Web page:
Vivo surely knows how to build phones for the selfie-addicted fashion-conscious consumers. Sleek design, trendy looks, cutting-edge screen, snappy performance, professional-level selfies. That's the V7+ and you get all packed into a lightweight phablet body. Did we mention these come at a bargain?
Vivo has shopped smart for the V7+ and we can't pick a favorite feature because there are so many. The 18:9 6" screen may be average in resolution, but it's still top of the shelf in immersive experience and contrast ratio. The new Snapdragon 450 is gaming-friendly, and a great multi-tasker, and it also provides great battery life. Vivo did a good job with the main camera, but it's the selfies where the V7+ really shines.
Vivo let some tiny omissions disturb the otherwise great package - the lack of dual-band Wi-Fi, NFC, and fast charging. We no longer find the iOS-inspired UI design that cool. But we could easily forgive those for the otherwise impressive all-round experience.
Another great thing about the V7+ is its competitive price, where available. But the competition is already going in vivo's niche, that's for sure.
Take the Oppo F5 for example - it has a similar body that wraps a similar 6" 18:9 screen, but it's of a higher 1080p resolution. The processor and the GPU are more powerful, the rear camera has wider aperture, while the selfie sharpshooter is equally capable. There is no FM radio and Hi-Fi audio on the Oppo, but the upgrades may be worth considering, especially that both cost the same.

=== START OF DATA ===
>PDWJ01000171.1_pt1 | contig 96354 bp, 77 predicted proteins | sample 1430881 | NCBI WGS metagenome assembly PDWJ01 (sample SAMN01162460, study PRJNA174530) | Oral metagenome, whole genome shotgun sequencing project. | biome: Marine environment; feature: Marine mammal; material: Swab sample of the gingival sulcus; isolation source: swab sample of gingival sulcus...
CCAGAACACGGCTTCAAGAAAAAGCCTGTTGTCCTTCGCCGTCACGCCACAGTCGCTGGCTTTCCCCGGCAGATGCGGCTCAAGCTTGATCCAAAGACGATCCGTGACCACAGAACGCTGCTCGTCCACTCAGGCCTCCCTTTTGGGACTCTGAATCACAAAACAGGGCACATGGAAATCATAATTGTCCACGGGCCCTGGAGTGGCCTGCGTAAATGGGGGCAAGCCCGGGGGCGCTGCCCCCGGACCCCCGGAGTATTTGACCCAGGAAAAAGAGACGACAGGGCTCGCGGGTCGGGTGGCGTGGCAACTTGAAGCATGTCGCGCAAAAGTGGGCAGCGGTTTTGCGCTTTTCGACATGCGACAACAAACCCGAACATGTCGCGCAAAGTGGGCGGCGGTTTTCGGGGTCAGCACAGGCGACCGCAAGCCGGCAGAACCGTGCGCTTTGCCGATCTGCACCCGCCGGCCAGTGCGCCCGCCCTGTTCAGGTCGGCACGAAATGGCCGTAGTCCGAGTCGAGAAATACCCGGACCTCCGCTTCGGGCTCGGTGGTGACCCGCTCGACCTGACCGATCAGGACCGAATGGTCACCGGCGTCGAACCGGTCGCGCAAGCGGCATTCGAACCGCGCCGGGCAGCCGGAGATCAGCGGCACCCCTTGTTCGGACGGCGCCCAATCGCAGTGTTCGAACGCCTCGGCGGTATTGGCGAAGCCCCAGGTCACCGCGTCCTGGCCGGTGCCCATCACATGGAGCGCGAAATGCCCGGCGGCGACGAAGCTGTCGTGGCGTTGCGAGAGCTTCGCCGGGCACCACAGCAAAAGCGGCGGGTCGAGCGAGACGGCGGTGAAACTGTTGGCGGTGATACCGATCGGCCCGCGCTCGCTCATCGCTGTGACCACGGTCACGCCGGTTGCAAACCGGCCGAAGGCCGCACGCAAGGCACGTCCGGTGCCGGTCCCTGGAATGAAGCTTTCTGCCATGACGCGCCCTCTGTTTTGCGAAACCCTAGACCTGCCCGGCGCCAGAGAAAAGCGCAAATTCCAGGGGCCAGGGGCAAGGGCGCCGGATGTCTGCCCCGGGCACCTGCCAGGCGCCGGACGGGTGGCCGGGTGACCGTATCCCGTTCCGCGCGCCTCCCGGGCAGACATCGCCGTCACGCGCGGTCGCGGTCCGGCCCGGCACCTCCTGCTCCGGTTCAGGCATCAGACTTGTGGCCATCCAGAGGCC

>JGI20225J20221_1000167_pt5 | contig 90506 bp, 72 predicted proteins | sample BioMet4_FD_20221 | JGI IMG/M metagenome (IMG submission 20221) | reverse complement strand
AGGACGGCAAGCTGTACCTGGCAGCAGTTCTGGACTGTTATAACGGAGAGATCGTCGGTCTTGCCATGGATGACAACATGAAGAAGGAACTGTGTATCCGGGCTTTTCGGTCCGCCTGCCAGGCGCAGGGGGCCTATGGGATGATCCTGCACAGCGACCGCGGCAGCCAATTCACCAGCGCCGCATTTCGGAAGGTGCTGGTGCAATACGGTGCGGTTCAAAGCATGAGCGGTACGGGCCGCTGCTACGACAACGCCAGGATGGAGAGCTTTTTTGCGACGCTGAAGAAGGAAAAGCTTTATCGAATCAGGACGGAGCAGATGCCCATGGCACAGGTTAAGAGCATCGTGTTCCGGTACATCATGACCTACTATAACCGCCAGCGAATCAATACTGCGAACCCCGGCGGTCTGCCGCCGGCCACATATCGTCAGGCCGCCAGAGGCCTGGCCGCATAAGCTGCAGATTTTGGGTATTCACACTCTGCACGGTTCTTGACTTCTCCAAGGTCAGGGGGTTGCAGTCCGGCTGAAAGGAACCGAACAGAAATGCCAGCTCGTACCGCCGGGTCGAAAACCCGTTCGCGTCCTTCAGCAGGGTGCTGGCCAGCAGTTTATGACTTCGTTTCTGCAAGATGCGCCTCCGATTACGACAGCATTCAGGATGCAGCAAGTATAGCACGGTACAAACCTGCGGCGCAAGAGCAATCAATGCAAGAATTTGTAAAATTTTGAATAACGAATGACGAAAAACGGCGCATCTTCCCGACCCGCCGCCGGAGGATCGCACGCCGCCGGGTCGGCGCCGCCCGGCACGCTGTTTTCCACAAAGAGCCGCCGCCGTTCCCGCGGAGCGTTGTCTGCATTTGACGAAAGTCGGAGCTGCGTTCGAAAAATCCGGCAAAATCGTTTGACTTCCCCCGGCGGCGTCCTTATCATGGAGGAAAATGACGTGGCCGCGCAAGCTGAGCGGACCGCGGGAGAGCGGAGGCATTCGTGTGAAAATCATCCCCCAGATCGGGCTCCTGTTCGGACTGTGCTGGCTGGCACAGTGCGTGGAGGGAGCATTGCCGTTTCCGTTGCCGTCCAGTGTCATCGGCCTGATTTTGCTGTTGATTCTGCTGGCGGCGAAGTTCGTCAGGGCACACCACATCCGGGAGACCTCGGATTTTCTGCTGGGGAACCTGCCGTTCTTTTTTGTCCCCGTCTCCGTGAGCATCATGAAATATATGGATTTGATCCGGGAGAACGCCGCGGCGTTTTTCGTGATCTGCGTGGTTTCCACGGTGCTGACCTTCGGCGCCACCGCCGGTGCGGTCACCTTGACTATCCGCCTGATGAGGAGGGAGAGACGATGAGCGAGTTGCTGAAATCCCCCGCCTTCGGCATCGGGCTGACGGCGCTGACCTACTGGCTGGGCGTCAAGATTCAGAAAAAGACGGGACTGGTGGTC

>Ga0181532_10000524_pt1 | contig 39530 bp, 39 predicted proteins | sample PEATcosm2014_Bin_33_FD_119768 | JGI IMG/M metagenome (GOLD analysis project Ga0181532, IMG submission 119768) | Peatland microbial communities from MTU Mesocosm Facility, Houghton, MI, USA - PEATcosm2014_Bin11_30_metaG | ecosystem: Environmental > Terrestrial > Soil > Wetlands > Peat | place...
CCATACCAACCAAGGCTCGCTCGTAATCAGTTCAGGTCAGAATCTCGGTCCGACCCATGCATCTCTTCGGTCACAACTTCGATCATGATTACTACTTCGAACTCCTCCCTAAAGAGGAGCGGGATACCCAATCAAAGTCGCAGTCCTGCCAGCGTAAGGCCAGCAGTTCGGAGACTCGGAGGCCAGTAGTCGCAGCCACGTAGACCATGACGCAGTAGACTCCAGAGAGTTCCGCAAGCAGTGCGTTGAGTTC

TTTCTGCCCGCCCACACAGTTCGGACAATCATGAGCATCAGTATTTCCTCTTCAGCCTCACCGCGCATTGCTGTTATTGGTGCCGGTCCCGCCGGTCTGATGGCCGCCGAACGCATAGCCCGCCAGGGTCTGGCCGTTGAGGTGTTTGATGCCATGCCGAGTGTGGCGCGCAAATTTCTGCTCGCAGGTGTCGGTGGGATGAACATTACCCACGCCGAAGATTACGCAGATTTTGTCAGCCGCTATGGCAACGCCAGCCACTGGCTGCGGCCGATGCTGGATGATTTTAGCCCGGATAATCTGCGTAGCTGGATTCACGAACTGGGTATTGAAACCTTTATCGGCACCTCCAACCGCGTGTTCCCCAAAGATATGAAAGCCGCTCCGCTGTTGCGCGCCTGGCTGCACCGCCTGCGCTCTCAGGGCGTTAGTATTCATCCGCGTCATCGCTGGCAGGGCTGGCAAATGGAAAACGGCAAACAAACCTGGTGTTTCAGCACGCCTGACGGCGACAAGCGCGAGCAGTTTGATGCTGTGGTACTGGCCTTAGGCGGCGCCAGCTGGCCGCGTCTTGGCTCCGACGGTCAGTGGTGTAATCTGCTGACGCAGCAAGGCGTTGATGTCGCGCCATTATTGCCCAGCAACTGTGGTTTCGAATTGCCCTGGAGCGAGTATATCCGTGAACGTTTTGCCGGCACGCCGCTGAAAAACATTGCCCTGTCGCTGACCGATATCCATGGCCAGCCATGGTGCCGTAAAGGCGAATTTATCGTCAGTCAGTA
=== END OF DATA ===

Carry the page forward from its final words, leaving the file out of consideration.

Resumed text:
LG has the Q6 as a trump card in lots of markets, as LG's reach is wider and its marketing machine - better. The Q6 offers a higher-res widescreen, but runs on a slower chip, and its selfie camera is basic. Still, the wider market availability and stronger PR the Q6 may as well make it to more check lists than the V7+.
And if the V7+ is too big for you, you should check vivo's most recent V7 smartphone. It's basically the V7+ but with a smaller screen and halved storage.
If the 18:9 widescreen is not a must, then there is plenty to choose from. Xiaomi's most recent Mi A1 running on pure Android, its MIUI counterpart - the Mi 5X, the highly popular Redmi Note 4 or even the Mi Max 2. These four offer blazing fast performance, beefy batteries, great screens, metal bodies, and high-quality photos. Mi A1 and Mi 5X have dual-camera setups on the back, so you will be getting native bokeh shots, too.
Europe and USA customers may have a hard time finding any of those but the LG, so the Nokia 6, Motorola Moto G5S, and the Samsung's Galaxy J7 Pro would do for them. The Nokia is the most uninspiring of the trio, while the Moto has a dual-cam on the back with 4K video recording. The Samsung has a cool Super AMOLED screen and it has put wide apertures and LED flashes on both the rear and selfie snappers, so it's a big threat to the V7+.
LG, Samsung, and even Motorola may be trumping the V7+ because of their wider availability and popularity. But that's the beauty in the market segmentation. While others build devices for the world, vivo tailors its phones to a specific target group and markets. And where the vivo V7+ is available - it will sell great.
The V7+ has been carefully put together with a specific audience in mind and it simply excels in all its highlight features - screen, performance, camera, even design. If you live in a market where vivo sells, there is not a single reason why you shouldn't give it a serious consideration.